Strange, Thomas Lumisden (DNB00)
STRANGE, THOMAS LUMISDEN (1808–1884), judge and writer, born on 4 Jan. 1808, was eldest son of Sir Thomas Andrew Lumisden Strange [q. v.] He was educated at Westminster school, and on leaving in 1823 went out to his father in India, becoming a writer in the East India Company's civil service at Madras in 1825. He was appointed an assistant-judge and joint criminal judge on 24 June 1831, became sub-judge at Calicut in 1843 and civil and sessions judge at Tellicherry in 1845, was a special commissioner for investigating the Molpah disturbances in Malabar in 1852, and for inquiring into the system of judicature in the presidency of Madras in 1859, and was made judge of the high court of judicature in 1862. He resigned on 2 May 1863. He compiled a ‘Manual of Hindoo Law,’ 1856, taking his father's work as a basis. This reached a second edition in 1863. He also published ‘A Letter to the Governor of Fort St. George on Judicial Reform’ (1860).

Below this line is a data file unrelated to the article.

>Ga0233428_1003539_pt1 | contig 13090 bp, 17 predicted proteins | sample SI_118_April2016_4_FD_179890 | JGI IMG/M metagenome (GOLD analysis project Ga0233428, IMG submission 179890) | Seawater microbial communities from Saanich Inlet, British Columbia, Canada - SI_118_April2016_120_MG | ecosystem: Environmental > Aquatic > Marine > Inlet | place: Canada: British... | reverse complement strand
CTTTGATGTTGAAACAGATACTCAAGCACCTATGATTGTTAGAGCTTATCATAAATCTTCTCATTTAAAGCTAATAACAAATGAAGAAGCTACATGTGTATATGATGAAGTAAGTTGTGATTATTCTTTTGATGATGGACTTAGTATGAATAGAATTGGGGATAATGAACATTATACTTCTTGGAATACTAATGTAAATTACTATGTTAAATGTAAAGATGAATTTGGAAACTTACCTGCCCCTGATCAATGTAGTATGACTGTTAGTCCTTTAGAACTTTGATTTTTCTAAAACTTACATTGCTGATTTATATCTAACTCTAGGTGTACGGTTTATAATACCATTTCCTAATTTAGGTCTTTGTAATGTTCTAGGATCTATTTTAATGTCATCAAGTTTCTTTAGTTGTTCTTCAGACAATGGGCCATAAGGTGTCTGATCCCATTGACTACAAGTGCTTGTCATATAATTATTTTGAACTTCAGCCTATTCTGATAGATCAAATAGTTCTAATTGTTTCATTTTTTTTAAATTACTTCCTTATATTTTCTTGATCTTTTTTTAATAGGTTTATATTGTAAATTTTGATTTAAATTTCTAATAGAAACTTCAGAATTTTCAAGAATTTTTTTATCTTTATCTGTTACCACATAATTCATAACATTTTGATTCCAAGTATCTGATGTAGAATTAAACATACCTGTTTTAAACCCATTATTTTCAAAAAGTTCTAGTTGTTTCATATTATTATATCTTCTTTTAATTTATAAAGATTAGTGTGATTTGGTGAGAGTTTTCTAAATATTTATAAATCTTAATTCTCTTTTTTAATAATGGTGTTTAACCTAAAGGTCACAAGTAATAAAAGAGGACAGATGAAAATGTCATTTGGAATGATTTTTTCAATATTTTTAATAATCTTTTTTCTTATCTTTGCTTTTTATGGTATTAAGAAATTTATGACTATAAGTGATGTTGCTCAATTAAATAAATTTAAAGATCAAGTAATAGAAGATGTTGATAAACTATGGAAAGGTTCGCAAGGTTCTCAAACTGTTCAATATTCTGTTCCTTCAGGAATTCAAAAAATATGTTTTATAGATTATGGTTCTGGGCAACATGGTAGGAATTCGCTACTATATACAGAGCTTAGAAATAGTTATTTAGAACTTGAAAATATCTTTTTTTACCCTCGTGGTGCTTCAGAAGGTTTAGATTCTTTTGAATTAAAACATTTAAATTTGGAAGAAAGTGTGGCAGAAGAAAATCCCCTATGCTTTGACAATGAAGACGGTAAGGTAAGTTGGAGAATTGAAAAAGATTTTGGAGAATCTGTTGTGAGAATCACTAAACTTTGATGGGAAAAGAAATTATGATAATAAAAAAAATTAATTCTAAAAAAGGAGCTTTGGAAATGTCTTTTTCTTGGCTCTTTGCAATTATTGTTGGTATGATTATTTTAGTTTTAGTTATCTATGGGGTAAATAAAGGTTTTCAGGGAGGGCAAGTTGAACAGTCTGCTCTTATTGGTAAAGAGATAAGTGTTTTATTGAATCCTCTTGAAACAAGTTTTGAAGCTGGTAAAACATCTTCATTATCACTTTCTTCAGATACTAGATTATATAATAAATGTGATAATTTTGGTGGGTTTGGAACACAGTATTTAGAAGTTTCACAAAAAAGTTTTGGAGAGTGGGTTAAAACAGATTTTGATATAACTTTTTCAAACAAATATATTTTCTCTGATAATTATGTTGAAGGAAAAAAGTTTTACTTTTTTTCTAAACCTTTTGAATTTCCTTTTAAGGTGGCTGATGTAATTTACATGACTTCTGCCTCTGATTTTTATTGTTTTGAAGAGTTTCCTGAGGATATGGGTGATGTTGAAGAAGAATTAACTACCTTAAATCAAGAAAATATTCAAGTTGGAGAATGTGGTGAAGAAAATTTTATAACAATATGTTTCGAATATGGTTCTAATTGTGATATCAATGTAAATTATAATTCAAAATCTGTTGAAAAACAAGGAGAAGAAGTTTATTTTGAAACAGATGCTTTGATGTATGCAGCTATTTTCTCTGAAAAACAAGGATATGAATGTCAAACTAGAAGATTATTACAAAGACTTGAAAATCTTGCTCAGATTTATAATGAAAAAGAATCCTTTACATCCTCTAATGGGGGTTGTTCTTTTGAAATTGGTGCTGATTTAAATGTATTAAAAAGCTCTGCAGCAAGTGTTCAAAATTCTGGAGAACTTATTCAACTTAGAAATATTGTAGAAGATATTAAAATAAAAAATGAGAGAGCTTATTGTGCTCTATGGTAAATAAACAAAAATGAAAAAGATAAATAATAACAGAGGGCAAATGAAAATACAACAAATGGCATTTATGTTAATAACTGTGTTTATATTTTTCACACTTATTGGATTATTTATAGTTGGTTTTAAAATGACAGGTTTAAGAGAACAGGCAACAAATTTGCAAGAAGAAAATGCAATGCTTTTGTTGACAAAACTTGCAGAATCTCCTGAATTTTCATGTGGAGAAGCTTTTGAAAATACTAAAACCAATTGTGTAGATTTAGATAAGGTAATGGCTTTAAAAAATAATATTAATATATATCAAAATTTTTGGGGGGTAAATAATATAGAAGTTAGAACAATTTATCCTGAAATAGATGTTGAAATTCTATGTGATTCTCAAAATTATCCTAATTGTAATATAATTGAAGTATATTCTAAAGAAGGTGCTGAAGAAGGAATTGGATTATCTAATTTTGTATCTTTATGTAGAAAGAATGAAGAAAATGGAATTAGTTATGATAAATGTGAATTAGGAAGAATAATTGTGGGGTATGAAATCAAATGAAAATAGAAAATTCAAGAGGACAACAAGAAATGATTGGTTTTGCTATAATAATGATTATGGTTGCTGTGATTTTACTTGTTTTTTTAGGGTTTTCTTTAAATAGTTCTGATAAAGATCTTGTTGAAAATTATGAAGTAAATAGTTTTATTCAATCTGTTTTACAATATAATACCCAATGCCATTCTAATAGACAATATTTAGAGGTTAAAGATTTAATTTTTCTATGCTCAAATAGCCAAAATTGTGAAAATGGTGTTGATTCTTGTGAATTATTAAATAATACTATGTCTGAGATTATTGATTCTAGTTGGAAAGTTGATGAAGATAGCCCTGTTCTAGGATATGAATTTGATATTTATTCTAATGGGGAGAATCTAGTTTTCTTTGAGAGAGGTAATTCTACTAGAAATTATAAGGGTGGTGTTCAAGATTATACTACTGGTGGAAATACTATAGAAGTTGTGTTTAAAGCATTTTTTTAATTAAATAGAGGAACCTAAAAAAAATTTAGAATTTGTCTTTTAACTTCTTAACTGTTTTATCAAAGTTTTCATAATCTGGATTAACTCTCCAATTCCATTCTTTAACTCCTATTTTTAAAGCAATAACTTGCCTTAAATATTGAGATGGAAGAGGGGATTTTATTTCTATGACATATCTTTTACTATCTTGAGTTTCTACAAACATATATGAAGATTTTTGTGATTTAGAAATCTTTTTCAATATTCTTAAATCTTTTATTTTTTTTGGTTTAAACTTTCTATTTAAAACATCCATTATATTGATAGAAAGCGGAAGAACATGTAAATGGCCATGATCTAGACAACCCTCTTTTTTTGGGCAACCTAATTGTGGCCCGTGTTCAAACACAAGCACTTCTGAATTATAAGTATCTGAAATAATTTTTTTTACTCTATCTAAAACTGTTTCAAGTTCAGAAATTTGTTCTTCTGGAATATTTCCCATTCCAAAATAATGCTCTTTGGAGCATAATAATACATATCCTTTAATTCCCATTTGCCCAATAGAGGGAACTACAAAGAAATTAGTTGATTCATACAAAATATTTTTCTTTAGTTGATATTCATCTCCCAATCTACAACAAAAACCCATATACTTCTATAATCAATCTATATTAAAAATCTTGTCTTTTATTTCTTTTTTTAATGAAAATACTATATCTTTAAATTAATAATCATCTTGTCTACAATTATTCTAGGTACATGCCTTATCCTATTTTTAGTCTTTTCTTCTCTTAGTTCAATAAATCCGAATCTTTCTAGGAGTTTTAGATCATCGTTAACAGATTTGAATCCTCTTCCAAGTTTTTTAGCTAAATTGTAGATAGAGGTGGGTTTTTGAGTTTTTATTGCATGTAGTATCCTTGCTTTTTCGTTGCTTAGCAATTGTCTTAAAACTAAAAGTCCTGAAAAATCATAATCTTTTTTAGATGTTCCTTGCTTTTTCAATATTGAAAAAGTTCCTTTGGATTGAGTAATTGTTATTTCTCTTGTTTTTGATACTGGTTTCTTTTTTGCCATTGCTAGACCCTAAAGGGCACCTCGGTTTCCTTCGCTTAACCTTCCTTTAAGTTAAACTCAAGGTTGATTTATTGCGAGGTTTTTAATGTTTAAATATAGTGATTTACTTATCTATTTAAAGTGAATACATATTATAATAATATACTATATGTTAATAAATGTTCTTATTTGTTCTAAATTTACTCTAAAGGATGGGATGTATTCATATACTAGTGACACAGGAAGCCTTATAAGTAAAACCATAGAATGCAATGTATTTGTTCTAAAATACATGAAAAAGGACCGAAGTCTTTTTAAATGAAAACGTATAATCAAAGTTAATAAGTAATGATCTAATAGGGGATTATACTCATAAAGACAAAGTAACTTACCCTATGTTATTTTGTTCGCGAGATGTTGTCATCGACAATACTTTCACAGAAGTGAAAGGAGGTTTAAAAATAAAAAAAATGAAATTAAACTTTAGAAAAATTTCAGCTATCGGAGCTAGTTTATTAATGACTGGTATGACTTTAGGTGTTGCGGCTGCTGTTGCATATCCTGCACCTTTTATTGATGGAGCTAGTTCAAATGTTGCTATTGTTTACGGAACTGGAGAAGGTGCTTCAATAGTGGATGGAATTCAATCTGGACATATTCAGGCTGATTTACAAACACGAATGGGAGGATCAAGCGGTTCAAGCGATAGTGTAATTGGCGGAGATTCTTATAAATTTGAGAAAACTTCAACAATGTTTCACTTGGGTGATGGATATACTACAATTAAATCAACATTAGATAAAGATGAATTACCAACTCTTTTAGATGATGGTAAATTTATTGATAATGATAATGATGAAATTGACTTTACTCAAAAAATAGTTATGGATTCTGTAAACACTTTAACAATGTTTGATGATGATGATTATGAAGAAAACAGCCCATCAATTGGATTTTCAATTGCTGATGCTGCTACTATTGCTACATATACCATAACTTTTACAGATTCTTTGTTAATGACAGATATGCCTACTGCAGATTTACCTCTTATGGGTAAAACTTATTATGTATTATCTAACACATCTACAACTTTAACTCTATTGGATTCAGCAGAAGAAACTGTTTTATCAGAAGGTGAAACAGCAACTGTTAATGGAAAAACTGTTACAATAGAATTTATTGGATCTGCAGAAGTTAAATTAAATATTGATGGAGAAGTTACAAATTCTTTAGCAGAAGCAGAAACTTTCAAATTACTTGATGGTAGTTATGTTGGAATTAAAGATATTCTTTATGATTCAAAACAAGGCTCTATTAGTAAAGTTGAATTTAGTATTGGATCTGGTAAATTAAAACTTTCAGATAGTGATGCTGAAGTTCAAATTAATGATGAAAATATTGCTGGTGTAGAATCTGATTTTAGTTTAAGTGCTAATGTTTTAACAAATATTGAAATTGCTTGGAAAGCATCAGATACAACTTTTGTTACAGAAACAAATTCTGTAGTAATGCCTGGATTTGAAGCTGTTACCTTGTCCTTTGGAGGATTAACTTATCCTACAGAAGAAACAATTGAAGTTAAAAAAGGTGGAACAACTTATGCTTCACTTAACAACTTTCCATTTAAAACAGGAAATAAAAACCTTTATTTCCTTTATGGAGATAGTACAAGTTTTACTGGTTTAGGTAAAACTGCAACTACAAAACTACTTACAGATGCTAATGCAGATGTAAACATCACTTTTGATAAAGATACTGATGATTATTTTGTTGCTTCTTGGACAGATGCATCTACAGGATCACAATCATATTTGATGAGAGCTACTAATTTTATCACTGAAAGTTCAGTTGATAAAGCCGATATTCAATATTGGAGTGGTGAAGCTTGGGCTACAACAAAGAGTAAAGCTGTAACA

While in India he was much interested in religious subjects. In 1852 he published ‘The Light of Prophecy’ and ‘Observations on Mr. Elliott's “Horæ Apocalypticæ.”’ Subsequently he was so impressed by observing a supposed convert at the gallows proclaim his faith to be in Rama, not in Christ, that, on examining Christian evidence, his own faith in Christianity broke down. He never ceased to be a pious theist. He explained his position in ‘How I became and ceased to be a Christian,’ and many other pamphlets for the series published in 1872–1875 by Thomas Scott (1808–1878) [q. v.]; these publications were afterwards collected and issued as ‘Contributions to a Series of Controversial Writings’ (1881). Larger works by Strange were: 1. ‘The Bible: is it the Word of God?’ 1871. 2. ‘The Speaker's Commentary reviewed,’ 1871. 3. ‘The Legends of the Old Testament traced to their apparent Primitive Sources,’ 1874. 4. ‘The Development of Creation on the Earth,’ 1874. 5. ‘The Sources and Development of Christianity,’ 1875. 6. ‘What is Christianity?’ 1880. Though far from a brilliant writer, he was a diligent student, and was always an earnest advocate of practical piety in life and conduct. Strange died at Norwood on 4 Sept. 1884.[Barker and Stenning's Westminster School Register, p. 221; Wheeler's Dictionary of Freethinkers; Brit. Mus. Cat.]